Gloria's Big Problem

Gloria's Big Problem
Co-Authors / Illustrators
Age Range
6+
Release Date
January 07, 2020
ISBN
978-0884487395
Buy This Book
      
Gloria loves to sing, dance, and act in her bedroom, but not in public. No way. Gloria’s big problem makes sure of that, following her wherever she goes and constantly reminding her that she’s anxious and frightened, that she’s not good enough, and that everyone will laugh at her. Anxious Gloria worries all the time, about everything. Until, one day, Gloria summons all her courage to try out for a community theater production. She marches herself to the audition, and her big problem marches right in behind her. She gets up on stage, and her big problem takes a seat in the front row and starts to laugh at her. And then at last she yells “STOP!”, and her big problem shrinks to a little problem, and Gloria wins a part in the play.

Editor review

1 review
introduction to anxiety
Overall rating
 
3.0
Plot/Characters/Writing Style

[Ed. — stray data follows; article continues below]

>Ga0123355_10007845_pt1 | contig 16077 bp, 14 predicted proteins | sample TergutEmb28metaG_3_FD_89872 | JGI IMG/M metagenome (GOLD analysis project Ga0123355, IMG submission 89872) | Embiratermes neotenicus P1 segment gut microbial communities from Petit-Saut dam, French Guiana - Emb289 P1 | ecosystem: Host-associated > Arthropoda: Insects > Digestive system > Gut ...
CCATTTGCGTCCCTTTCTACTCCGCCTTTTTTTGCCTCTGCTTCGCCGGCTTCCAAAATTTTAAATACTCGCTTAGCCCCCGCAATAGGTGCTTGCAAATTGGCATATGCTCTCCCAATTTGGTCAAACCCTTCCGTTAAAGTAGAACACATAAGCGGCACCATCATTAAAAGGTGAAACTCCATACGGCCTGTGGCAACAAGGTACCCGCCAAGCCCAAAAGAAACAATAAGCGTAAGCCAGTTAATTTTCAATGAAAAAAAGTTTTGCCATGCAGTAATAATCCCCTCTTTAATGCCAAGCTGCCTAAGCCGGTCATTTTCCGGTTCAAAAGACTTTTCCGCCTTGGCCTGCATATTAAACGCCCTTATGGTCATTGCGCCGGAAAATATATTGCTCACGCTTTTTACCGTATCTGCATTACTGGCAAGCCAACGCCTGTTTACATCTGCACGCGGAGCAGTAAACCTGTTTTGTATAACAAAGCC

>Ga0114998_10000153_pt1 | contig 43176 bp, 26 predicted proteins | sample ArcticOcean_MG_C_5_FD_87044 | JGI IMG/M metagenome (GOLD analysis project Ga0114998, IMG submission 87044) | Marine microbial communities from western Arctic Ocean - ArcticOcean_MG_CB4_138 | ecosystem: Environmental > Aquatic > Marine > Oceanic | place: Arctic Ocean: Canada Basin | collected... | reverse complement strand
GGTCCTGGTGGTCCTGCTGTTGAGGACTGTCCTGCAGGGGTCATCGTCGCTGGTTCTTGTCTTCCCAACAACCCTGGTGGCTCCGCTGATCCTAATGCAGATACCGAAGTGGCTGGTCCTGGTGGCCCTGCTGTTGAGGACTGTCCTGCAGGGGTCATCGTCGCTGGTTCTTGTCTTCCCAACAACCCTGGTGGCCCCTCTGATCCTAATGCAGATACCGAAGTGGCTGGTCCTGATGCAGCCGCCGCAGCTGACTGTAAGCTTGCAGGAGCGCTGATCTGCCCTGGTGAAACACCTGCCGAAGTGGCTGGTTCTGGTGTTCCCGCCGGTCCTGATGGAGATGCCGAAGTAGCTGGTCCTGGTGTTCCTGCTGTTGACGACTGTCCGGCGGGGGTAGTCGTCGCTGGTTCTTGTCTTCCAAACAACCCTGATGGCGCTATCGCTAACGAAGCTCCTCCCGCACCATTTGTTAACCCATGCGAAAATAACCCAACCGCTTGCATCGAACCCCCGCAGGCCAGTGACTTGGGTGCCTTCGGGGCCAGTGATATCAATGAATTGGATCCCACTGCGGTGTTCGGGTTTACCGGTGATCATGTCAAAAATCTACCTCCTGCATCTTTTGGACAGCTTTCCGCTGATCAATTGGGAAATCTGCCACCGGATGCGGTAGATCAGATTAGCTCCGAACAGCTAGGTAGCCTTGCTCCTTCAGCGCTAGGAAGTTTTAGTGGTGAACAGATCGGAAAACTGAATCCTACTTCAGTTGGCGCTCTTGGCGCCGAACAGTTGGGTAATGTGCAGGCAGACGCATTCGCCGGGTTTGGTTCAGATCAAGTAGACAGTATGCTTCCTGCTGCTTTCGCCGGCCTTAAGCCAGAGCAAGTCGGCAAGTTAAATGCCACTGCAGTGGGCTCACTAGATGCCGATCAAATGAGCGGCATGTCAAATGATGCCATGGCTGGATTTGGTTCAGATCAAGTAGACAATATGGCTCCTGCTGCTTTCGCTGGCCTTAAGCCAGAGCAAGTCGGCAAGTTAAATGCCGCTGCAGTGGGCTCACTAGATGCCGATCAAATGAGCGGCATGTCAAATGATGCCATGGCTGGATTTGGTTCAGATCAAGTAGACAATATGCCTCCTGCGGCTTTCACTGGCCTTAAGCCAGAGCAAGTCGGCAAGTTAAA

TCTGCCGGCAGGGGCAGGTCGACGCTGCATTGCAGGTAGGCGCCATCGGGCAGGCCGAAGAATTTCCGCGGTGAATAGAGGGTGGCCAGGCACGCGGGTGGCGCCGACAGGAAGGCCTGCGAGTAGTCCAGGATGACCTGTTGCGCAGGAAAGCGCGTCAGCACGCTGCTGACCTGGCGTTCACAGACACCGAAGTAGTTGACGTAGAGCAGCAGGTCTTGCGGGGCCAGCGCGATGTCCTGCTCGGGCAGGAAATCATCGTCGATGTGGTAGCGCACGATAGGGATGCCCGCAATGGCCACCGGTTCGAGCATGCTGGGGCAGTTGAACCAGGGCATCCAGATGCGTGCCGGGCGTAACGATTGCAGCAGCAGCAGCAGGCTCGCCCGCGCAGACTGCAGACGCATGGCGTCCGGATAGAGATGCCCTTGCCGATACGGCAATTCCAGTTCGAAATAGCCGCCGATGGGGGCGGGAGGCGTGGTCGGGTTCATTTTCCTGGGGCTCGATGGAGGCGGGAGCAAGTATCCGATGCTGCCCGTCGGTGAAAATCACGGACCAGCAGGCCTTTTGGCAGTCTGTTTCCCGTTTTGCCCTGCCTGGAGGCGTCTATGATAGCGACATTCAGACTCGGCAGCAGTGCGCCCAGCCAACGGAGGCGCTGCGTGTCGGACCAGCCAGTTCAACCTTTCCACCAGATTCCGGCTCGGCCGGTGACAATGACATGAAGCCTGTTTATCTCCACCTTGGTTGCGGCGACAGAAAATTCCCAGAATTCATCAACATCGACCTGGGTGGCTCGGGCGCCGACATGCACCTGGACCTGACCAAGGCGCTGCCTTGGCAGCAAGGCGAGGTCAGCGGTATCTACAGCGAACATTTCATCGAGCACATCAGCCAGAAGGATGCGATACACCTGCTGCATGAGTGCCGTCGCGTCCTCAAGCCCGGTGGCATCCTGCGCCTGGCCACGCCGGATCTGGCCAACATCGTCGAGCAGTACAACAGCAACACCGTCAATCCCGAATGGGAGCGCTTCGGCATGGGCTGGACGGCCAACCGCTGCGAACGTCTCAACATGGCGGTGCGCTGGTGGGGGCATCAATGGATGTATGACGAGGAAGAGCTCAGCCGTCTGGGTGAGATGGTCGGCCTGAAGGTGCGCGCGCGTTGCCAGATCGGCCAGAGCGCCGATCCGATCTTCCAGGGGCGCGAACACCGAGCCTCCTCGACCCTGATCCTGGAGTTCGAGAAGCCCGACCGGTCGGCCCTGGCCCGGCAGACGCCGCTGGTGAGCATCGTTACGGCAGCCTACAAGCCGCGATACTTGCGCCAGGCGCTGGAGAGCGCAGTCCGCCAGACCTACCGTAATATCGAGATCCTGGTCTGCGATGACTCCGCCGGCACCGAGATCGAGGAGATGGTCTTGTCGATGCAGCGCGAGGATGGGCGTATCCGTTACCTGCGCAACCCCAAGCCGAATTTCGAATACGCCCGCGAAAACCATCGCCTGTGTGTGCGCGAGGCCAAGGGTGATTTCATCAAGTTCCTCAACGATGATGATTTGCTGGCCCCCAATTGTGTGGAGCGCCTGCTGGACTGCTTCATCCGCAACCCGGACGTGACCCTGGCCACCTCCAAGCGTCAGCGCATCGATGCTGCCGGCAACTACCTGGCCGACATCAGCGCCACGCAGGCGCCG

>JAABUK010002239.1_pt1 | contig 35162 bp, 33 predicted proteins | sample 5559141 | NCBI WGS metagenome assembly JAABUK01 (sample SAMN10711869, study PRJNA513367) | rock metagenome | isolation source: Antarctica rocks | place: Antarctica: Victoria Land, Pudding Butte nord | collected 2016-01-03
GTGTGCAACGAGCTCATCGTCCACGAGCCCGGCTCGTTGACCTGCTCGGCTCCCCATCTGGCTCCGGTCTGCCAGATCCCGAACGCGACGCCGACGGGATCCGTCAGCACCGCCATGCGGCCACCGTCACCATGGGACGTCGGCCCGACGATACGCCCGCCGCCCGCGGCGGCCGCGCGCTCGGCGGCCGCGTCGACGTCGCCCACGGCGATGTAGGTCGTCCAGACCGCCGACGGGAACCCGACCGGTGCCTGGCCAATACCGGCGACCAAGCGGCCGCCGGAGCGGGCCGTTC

3.0
Illustrations/Photos (if applicable)
 
3.0
GLORIA'S BIG PROBLEM is about anxiety in children. Gloria's anxiety manifests as this large green being who follows her around and tells her about all the things that could go wrong. It often stops Gloria for doing things she would otherwise like to do, like hanging out with her friends. One day, Gloria puts her foot down and tells him to stop, conquering her anxiety and allowing her to sing aloud.

What I loved: This does a really great job of describing the way it would feel to have anxiety in terms a child could understand. We also understand Gloria's grief that her family does not believe her, not an uncommon situation. The images are descriptive and full of color. The length of the book is leaning towards a chapter book, and as such, this would be better for older picture book readers.

What left me wanting more: The book does not do a great job of showing how to treat anxiety. It would be helpful to show an approach of getting therapy or help from a counselor or something along those lines, to show children that they can get help if they need it.

Final verdict: Overall, GLORIA'S BIG PROBLEM does a good job of describing what it feels like to have anxiety in terms children can understand, complete with colorful illustrations. When reading with children, it would be helpful to discuss how anxiety can be treated and what resources there are to help.
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